Cold Spring Harbor perspectives in biology 07/2015; 7(7). DOI:10.1101/cshperspect.a008144 · 8.68 Impact Factor
    • "It seems a primary function of miR-124 is to maintain neuronal state by downregulating non-neuronal mRNAs. Ectopic expression of miR- 124 in HeLa cells, neuroblastoma cell lines, and embryonic stem cells represses the expression of non-neuronal transcripts and shifts the gene expression profile towards neuronal state [Lim, 2005; Krichevsky, 2006; Makeyev, 2007]. It has been reported that neurite outgrowth is promoted by overexpressing miR-124 in mouse P19 cells, whereas its downregulation delays neurite outgrowth and reduces the amount of acetylated a-tubulin [Yu, 2008]. "
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    ABSTRACT: MicroRNAs play an important role in neuronal development and function. miR-124 is the most abundantly expressed miRNA in the nervous system. Several different mRNA targets have been proposed for miR-124, but the precise function of endogenous miR-124 and its mRNA targets remain to be further elucidated. Specificity protein 1 (Sp1) is a transcription factor that plays key roles in many cell processes including cell cycle. However, this transcription factor is nearly absent in differentiated neurons and a remarkable suppression of Sp1 expression was shown after neurogenesis. Since miR-124 is expressed abundantly in neurons and because Sp1 levels decrease during neurogenesis, it is possible that miR-124 could regulate the expression of Sp1 during neuronal development. Therefore, the aim of the present study was to evaluate the putative targeting of Sp1 by miR-124. Overexpression of miR-124 using a plasmid coding for pri-miR-124 in HEK293 cells decreased the expression of Sp1 mRNA. The results of dual-luciferase reporter assay demonstrated that miR-124 directly targeted the 3‘-untranslated regions of Sp1 mRNA. To evaluate whether Sp1 expression was regulated by miR-124 during the process of neuronal differentiation, Adipose-derived mesenchymal stem cells (A-MSCs) were differentiated into neuron-like cells. The results of qPCR analysis showed that with the gradual increase of miR-124 expression during neurogenesis, the expression of Sp1 mRNA decreased accordingly. In summary, this study demonstrated for the first time that miR-124 is able to suppress Sp1 expression, which in turn affected the neuronal differentiation of mesenchymal stem cells. This article is protected by copyright. All rights reserved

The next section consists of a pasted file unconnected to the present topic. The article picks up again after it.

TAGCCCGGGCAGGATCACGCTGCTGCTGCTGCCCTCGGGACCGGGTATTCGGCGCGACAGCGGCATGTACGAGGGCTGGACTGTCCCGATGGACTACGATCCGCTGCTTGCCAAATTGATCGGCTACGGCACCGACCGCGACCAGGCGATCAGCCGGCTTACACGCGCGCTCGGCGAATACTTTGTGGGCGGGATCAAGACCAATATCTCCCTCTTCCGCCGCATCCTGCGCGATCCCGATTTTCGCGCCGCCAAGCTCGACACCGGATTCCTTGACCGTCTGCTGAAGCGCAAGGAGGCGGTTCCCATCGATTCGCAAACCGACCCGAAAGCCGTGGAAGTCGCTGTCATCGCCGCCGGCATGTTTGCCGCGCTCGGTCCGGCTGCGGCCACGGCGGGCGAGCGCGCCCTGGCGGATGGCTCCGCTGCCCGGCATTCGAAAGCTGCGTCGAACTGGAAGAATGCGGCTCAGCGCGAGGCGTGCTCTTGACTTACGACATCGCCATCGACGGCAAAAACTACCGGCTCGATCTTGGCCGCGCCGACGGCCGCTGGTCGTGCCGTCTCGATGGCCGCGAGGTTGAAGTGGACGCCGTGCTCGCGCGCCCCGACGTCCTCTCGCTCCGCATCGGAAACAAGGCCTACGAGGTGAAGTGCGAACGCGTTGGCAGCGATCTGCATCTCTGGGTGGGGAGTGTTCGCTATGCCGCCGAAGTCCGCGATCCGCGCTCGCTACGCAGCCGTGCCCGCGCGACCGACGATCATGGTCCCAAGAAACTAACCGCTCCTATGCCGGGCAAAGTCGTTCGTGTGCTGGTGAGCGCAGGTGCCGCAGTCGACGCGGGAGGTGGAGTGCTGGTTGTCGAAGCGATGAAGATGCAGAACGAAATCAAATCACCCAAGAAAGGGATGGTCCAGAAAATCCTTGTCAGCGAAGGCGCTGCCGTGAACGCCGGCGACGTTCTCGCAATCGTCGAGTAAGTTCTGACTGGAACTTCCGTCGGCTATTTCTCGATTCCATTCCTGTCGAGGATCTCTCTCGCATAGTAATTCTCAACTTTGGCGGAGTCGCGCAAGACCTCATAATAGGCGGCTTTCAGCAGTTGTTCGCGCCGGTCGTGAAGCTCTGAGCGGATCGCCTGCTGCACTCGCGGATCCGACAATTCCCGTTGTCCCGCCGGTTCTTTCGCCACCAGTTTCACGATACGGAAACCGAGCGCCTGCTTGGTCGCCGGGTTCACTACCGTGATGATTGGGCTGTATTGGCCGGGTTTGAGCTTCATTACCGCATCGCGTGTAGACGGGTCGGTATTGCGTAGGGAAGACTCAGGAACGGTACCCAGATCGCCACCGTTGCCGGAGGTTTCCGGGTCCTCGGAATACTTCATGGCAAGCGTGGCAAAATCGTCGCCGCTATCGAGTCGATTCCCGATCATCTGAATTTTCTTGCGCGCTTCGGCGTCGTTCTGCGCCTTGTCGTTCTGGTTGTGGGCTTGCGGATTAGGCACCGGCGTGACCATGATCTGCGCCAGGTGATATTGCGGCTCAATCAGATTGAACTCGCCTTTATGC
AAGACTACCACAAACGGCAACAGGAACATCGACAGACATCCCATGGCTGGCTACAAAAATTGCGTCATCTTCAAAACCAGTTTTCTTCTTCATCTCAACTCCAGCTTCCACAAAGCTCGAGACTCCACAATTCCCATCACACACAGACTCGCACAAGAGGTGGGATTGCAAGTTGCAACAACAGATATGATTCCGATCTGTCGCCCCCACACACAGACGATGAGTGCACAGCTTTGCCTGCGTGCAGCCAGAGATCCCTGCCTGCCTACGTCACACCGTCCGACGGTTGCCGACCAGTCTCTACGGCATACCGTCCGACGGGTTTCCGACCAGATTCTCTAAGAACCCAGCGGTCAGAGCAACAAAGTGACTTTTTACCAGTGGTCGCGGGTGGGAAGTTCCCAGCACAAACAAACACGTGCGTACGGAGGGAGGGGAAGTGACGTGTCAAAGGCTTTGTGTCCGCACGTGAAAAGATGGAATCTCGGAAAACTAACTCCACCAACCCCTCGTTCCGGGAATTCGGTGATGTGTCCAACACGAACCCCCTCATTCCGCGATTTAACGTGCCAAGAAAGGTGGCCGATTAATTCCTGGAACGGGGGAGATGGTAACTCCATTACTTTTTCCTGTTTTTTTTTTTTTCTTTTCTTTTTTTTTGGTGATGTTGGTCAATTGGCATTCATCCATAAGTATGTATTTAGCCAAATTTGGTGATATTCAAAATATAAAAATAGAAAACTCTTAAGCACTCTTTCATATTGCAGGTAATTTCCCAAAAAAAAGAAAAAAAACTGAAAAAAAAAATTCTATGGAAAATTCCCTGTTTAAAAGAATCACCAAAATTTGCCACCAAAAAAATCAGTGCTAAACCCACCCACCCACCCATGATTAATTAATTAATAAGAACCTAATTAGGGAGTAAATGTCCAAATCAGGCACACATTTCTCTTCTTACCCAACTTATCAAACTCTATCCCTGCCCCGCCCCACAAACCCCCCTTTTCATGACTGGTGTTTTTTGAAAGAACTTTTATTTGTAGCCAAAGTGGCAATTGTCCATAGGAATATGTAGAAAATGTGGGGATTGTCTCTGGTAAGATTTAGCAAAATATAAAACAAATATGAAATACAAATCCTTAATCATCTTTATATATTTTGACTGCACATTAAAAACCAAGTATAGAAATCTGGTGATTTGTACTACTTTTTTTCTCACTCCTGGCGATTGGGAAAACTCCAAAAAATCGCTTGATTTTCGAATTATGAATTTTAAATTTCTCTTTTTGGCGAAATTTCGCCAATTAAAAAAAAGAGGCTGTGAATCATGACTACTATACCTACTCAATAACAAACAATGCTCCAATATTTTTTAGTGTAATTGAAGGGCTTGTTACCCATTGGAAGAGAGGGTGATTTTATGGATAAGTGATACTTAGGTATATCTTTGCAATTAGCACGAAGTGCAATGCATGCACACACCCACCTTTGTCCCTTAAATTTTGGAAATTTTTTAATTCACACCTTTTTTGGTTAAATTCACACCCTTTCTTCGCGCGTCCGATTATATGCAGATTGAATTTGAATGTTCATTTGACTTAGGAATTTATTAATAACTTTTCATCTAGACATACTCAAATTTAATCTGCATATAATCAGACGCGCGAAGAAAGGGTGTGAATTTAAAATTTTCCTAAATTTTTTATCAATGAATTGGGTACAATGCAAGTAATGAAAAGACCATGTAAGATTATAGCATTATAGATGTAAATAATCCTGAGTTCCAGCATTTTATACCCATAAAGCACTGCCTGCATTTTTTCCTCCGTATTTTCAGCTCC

Journal of Cellular Biochemistry 01/2015; 116(6). DOI:10.1002/jcb.25045 · 3.26 Impact Factor